‘Hound Dog’ was the song that made Elvis famous. Here, an angry and rejecting Presley is telling off a girl. The song is said to be done in a blues "shouter" style. That is, the style in which Presley does the other, about a dozen, such insult songs. It is very high-tempoed, or in other terms, hyperactive. The drumming is also quite simple and unsophisticated. The striking deliberate and precise and is as such on the beat. Then at the close of every verse, explodes in fast machine-gun bursts, announcing the beginning of the followiing twelve bars. The chorus by the males sings in very prolonged vowels in a way that blends well with the contrastive tempo. This ‘polyrhythm’ was apparently derived from what other groups, such the Platters, were doing. The phrases are bitten off and short, and very raspy throughout the song. It bears a notable influence of blues. There is also a sense of staccato in both the voice and orchestra. And the accent is forceful. The song sees a clash of patterns. For instance, the melody is a different pattern from that of the orchestra (Song Facts).
Considered in the light of social and cultural implications, ‘Hound Dog’, in spite of the novelty of Presley’s rock and roll style, reflects a number of musical conventions of the 1950s. Besides presley’s voice, the twelve-bar blues that is distinct in it was the basic and popular structure of R&B, rockability and other 1950s popular music. “The instrumentation is not anything that hasn’t already been heard at slower tempo in, say, songs of Buddy Holly, or at an even tempo in Bill Haley’s ‘Rock Round The Clock’” (soundaffects). And so, in the end, we see the same influence of society on the composer of music.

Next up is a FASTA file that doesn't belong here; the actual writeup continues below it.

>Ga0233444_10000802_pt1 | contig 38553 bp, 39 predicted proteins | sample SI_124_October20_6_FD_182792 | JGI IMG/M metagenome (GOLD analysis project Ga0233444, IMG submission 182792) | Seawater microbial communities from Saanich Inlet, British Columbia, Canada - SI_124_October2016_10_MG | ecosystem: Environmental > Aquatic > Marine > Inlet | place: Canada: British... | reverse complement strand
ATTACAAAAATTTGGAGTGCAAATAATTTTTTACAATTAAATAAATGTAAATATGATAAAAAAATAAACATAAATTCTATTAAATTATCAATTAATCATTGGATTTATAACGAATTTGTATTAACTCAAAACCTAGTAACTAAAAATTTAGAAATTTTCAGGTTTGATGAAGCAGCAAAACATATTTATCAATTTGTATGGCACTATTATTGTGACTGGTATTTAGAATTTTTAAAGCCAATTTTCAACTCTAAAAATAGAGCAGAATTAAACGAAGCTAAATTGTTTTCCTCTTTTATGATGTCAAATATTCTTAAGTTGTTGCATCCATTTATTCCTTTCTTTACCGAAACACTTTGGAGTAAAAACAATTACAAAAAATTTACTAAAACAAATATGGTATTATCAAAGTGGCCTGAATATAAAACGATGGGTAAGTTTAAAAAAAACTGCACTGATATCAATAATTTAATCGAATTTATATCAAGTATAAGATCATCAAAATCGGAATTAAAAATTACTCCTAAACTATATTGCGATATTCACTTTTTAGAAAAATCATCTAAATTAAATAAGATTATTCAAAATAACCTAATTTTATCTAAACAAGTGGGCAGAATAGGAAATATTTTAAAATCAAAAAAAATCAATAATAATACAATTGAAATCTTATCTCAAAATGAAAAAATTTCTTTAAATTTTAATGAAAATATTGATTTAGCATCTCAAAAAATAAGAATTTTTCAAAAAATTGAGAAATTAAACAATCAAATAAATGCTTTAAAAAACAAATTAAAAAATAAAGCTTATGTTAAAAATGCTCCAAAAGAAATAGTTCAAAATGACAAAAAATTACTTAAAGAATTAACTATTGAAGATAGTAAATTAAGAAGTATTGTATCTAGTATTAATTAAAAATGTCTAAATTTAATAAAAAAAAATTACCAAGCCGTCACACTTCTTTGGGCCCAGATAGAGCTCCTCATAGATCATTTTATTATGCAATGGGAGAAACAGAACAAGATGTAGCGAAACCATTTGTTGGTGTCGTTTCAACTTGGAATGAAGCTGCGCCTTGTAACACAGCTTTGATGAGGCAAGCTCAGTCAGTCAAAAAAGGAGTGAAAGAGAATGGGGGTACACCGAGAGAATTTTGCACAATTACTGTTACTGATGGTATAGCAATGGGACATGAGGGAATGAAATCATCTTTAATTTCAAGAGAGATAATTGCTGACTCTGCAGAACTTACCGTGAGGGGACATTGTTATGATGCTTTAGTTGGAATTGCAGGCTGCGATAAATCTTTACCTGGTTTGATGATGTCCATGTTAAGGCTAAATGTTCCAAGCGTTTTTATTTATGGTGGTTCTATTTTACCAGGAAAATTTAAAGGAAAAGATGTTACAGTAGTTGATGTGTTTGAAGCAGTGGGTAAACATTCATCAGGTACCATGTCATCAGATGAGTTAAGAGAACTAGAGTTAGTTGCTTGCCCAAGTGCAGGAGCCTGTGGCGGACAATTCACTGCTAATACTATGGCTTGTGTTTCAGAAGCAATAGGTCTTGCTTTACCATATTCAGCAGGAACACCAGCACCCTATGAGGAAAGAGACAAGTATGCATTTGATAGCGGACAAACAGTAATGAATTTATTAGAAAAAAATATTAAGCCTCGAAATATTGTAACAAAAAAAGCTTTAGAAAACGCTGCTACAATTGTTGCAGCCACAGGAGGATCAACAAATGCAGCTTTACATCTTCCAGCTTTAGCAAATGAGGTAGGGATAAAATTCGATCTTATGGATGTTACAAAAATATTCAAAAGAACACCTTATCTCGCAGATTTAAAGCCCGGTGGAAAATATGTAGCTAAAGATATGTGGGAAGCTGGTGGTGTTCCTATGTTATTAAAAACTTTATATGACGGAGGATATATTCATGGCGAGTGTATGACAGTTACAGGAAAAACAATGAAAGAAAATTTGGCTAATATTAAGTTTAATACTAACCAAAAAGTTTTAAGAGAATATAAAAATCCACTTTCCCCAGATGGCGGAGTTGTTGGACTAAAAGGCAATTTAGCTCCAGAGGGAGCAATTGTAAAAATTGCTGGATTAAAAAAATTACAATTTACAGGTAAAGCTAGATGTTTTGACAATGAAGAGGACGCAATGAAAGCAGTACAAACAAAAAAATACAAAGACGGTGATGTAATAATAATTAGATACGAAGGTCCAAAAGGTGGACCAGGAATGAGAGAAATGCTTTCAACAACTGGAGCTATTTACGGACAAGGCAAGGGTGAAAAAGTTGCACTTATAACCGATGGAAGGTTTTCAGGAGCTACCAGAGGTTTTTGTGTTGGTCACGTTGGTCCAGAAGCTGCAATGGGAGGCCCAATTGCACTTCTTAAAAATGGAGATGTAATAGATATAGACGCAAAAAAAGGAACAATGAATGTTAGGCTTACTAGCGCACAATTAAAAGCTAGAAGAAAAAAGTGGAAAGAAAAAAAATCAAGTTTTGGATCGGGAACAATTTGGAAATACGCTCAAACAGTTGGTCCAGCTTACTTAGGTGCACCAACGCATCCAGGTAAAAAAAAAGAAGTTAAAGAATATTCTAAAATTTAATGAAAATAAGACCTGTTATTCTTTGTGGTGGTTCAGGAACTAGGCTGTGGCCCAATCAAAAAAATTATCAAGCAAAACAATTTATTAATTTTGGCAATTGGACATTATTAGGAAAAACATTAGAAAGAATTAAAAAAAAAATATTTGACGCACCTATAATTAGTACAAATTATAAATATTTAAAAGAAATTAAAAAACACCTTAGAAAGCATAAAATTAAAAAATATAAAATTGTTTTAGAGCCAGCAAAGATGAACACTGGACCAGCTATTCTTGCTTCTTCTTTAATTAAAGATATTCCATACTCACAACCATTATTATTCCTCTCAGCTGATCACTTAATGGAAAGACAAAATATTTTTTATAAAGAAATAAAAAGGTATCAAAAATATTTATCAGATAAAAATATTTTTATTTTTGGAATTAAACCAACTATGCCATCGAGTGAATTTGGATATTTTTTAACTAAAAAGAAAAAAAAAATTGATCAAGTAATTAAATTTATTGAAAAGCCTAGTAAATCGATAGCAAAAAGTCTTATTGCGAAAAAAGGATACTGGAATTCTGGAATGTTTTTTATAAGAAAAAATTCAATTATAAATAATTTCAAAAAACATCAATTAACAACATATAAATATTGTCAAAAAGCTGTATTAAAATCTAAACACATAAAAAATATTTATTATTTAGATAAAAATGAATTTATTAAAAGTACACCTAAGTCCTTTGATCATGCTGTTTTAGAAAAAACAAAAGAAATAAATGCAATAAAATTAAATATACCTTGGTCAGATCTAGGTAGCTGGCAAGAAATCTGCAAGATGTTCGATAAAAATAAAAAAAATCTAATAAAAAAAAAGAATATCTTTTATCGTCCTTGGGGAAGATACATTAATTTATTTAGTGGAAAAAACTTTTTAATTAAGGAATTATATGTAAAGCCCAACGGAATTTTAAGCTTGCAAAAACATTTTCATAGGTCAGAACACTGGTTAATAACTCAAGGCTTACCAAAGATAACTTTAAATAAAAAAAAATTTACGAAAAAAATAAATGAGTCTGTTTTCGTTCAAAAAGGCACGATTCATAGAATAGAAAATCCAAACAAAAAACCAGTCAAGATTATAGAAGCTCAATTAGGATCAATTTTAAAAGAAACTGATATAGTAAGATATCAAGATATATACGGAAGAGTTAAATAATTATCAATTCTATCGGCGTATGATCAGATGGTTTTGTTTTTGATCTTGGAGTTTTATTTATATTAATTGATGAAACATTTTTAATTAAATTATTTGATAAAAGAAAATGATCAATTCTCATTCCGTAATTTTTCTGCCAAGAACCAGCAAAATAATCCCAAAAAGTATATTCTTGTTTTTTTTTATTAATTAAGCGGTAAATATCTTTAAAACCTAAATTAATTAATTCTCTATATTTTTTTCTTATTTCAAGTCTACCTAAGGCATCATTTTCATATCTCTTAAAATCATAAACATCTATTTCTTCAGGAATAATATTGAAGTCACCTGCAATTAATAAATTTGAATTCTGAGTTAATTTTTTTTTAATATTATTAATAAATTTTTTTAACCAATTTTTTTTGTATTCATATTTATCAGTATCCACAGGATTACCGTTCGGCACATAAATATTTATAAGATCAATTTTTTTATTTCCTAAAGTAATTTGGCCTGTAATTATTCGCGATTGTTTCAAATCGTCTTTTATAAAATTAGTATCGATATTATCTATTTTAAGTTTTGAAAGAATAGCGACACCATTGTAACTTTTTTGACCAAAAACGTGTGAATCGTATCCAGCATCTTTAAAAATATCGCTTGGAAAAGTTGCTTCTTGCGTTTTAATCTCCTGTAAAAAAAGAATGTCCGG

‘Three Places in New England’ by Charles Ives
Charles Ives composed classical music and is considered as the greatest American composer. But one would wonder if classical music could really be considered an ‘authentic’ American music, relative to, say, jazz, rock and roll, R&B, et cetera. Yet perhaps it is this very questioning that exposes Ives’ deviation from the norm, even as his music managed to express a sense of American culture. Peter Guttman writes of Ives’ music: it “bursts with the idiom of [our] culture at every seam… and like America… Ives reflected all the complexity and contradictions, a union of both far-reaching traditional roots and the vision that equally reaches far”.
His belief in nature and self-reliance put in him a sense of faith in himself. Like his father, who loved to try new things and experimented with acoustics, dissonance, counterpoint, and happenstance, Ives insisted on “doing things the way he saw fit or simply never” (Guttman). And so the very clash of novel and traditional musical elements fascinated him, and he sought to try new things, which involved jumbling everyday elements anyhow to come up with extremely bizarre but novel techniques (Guttman).
Of Three Places in New England Guttman writes: it “mingles the fierce pride of Yankee with a deeply personal reflection and expression”. The first part, ‘The 'St. Gaudens' in Boston Common’ commemorates the fight and pride of an African-American brigade in the civil war; the way that he jumbles his melodies and rhythm to an extent that it’s hard to catch harmony in the second part “Putman’s Camp, Redding, Connecticut’ is in line with the theme expressed, that of a confusion between a noisy celebration of triumph amid the unease of wartime; and the last part ‘The Housatanic at Stockbridge’ in which Ives evokes himself having a walk with his wife by the river bank just after their wedding, Ives piles up a “massive climax”, even while lingering quiet notes trail off Guttman).
Ultimately, Ives refuses to abide by the mainstream style. He is curious about the different, albeit created from a novel amalgamation of the old. In other words, Ives simply wishes to speak for himself, and he does not feel that the conventional does that- at least not for him.
All these artists made groundbreaking revolutions in music. Not only did these steps to the new and different reflect the minds and personal philosophies of these artists, but also the influence of society on a composer’s work. For instance, in spite of the novelty of these artist’s works, they are influenced by other forms of art already present in society. Also, the times of their works as well as their races defined the styles of music that they did. But still, that does not change the fact that they explore d and succeeded.